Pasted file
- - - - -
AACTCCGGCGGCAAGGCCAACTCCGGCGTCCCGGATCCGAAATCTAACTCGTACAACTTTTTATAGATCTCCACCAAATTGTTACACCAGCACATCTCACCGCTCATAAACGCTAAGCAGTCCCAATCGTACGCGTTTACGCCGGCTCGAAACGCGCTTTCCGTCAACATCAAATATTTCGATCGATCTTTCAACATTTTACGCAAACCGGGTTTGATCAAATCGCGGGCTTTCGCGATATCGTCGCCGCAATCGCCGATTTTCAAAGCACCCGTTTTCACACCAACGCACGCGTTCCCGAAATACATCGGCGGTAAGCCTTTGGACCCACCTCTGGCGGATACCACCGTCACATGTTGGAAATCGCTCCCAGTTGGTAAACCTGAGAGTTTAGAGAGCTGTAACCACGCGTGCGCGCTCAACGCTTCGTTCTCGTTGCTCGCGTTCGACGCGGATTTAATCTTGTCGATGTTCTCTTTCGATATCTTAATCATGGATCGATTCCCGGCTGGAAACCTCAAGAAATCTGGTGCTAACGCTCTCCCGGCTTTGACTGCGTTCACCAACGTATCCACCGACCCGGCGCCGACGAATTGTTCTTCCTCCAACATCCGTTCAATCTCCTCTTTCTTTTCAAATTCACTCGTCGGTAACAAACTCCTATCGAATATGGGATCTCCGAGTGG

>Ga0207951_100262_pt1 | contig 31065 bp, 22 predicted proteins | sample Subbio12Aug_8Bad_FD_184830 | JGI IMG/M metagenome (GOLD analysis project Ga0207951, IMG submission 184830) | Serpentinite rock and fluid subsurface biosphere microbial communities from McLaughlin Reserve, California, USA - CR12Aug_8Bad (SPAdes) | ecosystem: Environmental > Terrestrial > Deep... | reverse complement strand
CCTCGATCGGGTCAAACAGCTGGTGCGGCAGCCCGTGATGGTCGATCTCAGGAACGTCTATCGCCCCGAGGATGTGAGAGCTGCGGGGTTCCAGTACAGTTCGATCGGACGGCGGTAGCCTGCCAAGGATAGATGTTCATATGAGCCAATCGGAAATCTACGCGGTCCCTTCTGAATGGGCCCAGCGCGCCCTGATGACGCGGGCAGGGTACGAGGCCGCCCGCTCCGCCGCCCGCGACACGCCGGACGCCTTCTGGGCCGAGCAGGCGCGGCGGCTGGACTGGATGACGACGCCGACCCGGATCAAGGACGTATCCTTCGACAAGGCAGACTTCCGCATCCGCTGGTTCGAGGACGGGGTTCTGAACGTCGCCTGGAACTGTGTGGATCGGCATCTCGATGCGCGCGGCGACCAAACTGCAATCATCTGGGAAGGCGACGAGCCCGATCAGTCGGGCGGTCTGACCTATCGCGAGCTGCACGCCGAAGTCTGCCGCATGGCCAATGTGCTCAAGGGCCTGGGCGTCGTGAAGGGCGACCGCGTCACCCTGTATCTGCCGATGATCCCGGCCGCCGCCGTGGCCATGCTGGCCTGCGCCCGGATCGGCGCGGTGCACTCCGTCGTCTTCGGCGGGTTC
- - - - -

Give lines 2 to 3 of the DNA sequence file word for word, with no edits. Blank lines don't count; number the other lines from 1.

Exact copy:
>Ga0207951_100262_pt1 | contig 31065 bp, 22 predicted proteins | sample Subbio12Aug_8Bad_FD_184830 | JGI IMG/M metagenome (GOLD analysis project Ga0207951, IMG submission 184830) | Serpentinite rock and fluid subsurface biosphere microbial communities from McLaughlin Reserve, California, USA - CR12Aug_8Bad (SPAdes) | ecosystem: Environmental > Terrestrial > Deep... | reverse complement strand
CCTCGATCGGGTCAAACAGCTGGTGCGGCAGCCCGTGATGGTCGATCTCAGGAACGTCTATCGCCCCGAGGATGTGAGAGCTGCGGGGTTCCAGTACAGTTCGATCGGACGGCGGTAGCCTGCCAAGGATAGATGTTCATATGAGCCAATCGGAAATCTACGCGGTCCCTTCTGAATGGGCCCAGCGCGCCCTGATGACGCGGGCAGGGTACGAGGCCGCCCGCTCCGCCGCCCGCGACACGCCGGACGCCTTCTGGGCCGAGCAGGCGCGGCGGCTGGACTGGATGACGACGCCGACCCGGATCAAGGACGTATCCTTCGACAAGGCAGACTTCCGCATCCGCTGGTTCGAGGACGGGGTTCTGAACGTCGCCTGGAACTGTGTGGATCGGCATCTCGATGCGCGCGGCGACCAAACTGCAATCATCTGGGAAGGCGACGAGCCCGATCAGTCGGGCGGTCTGACCTATCGCGAGCTGCACGCCGAAGTCTGCCGCATGGCCAATGTGCTCAAGGGCCTGGGCGTCGTGAAGGGCGACCGCGTCACCCTGTATCTGCCGATGATCCCGGCCGCCGCCGTGGCCATGCTGGCCTGCGCCCGGATCGGCGCGGTGCACTCCGTCGTCTTCGGCGGGTTC